This drug jar is marked "SEM: CYDONIOR". "Sem" is one of several abbreviations used to refer to seeds. Cydonia oblonga is also known as quince. A mucilage or gelatinous like substance is extracted from the seeds and sometimes mixed with additional ingredients. Quince was used as a cough suppressant, an ointment for burns and wound inflammation, diarrhea and dysentery.
Pharmaceutical historian George Urdang attributes the containers 1991.0664.0760 through 1991.0664.0825 to Hanau in the late 18th century based on the floral design surrounding the medallion and the initials "HN" on the bottom of many of the jars in the series. However, in a letter to museum curators dated August 1983, pharmaceutical historian Wolfgang-Hagen Hein wrote that he believes the unmarked containers and those marked "FH" were made in Florsheim in the German state of Hesse.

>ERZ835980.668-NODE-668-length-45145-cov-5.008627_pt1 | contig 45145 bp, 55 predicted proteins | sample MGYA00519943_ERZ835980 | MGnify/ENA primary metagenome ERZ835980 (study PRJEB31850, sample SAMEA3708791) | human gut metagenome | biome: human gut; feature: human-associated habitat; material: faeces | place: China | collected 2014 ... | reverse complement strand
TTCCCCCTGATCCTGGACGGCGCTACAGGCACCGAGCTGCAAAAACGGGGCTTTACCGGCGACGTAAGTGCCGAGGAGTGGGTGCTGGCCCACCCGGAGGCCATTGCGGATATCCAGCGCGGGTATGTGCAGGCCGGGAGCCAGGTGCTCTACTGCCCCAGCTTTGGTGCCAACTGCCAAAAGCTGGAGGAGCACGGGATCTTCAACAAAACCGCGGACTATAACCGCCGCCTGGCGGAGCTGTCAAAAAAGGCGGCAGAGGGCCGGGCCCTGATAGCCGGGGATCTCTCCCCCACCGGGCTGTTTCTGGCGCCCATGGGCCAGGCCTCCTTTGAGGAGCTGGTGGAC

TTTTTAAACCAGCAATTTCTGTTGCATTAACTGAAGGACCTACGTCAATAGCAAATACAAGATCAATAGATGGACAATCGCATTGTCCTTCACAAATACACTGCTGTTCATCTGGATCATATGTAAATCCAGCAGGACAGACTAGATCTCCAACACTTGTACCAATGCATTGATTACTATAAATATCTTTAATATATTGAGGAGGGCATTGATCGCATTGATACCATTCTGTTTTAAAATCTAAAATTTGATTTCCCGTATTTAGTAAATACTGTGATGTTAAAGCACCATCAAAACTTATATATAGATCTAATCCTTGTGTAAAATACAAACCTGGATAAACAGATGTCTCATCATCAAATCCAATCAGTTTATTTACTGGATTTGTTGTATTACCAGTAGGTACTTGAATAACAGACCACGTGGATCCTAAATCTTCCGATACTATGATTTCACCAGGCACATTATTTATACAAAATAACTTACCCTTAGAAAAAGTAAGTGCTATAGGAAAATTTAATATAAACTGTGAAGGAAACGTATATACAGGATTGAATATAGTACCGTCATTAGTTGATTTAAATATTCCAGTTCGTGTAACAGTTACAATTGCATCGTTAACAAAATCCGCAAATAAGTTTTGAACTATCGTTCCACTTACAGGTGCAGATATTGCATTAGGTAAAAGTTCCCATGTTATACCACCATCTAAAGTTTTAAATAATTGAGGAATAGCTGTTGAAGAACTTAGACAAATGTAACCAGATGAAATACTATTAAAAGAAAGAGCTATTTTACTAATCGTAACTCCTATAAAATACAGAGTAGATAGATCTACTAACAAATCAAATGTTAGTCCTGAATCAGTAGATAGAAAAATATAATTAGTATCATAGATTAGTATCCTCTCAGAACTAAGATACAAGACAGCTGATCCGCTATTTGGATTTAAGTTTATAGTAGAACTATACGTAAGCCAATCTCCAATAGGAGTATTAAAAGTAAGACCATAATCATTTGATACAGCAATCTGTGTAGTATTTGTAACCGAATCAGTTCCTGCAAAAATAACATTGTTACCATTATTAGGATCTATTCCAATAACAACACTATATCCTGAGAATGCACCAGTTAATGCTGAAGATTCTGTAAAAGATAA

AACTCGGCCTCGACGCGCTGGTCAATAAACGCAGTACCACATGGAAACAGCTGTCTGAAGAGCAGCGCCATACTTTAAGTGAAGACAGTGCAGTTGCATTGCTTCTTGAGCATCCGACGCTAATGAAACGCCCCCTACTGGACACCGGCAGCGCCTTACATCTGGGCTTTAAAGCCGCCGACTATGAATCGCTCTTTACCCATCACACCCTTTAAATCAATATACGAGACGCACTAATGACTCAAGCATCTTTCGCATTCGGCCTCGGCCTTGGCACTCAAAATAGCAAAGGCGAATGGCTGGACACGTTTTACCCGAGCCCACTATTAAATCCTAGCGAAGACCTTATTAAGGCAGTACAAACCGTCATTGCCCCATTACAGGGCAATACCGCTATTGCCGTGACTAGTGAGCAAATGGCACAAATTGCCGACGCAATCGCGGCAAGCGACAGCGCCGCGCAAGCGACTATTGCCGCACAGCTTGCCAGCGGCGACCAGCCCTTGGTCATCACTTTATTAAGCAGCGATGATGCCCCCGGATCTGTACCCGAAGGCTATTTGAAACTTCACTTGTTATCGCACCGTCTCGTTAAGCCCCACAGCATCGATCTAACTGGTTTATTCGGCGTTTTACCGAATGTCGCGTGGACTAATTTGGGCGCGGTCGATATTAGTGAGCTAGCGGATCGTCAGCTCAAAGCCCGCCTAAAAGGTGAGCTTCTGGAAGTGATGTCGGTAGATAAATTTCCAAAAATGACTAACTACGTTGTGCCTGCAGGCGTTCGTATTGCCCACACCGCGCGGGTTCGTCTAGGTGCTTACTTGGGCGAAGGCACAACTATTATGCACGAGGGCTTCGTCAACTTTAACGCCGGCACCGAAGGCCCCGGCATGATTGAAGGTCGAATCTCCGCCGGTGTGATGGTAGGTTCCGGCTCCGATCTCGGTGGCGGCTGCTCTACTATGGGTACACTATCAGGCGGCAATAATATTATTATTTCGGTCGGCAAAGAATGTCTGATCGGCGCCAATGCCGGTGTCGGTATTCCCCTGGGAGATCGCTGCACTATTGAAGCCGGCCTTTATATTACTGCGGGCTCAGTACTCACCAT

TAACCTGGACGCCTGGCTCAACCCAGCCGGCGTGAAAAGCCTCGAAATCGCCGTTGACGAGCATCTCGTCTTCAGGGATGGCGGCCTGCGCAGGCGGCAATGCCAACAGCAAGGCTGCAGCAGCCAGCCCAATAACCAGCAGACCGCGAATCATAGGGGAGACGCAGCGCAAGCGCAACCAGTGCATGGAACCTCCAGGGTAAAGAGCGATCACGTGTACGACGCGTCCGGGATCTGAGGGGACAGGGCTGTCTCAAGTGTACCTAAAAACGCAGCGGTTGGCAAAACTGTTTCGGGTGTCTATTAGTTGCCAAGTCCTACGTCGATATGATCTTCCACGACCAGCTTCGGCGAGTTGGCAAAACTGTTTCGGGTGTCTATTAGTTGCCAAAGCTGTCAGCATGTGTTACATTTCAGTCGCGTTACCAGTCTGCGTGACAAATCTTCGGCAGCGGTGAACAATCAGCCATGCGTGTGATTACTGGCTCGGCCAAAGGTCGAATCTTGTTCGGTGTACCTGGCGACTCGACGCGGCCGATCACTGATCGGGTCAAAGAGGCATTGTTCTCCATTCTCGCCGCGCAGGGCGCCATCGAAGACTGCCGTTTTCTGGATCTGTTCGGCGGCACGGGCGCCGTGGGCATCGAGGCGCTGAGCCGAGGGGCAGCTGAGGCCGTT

Currently not on view
Object Name
date made
Physical Description
ceramic (overall material)
overall: 16.2 cm x 11.2 cm; 6 3/8 in x 4 7/16 in
place made
ID Number
accession number
collector/donor number
SAP 724
catalog number
See more items in
Medicine and Science: Medicine
European Apothecary
Data Source
National Museum of American History, Kenneth E. Behring Center
Credit Line
Bristol-Myers Squibb Company
Related Publication
Urdang, George and Ferdinand William Nitardy. The Squibb Ancient Pharmacy: A Catalogue of the Collection

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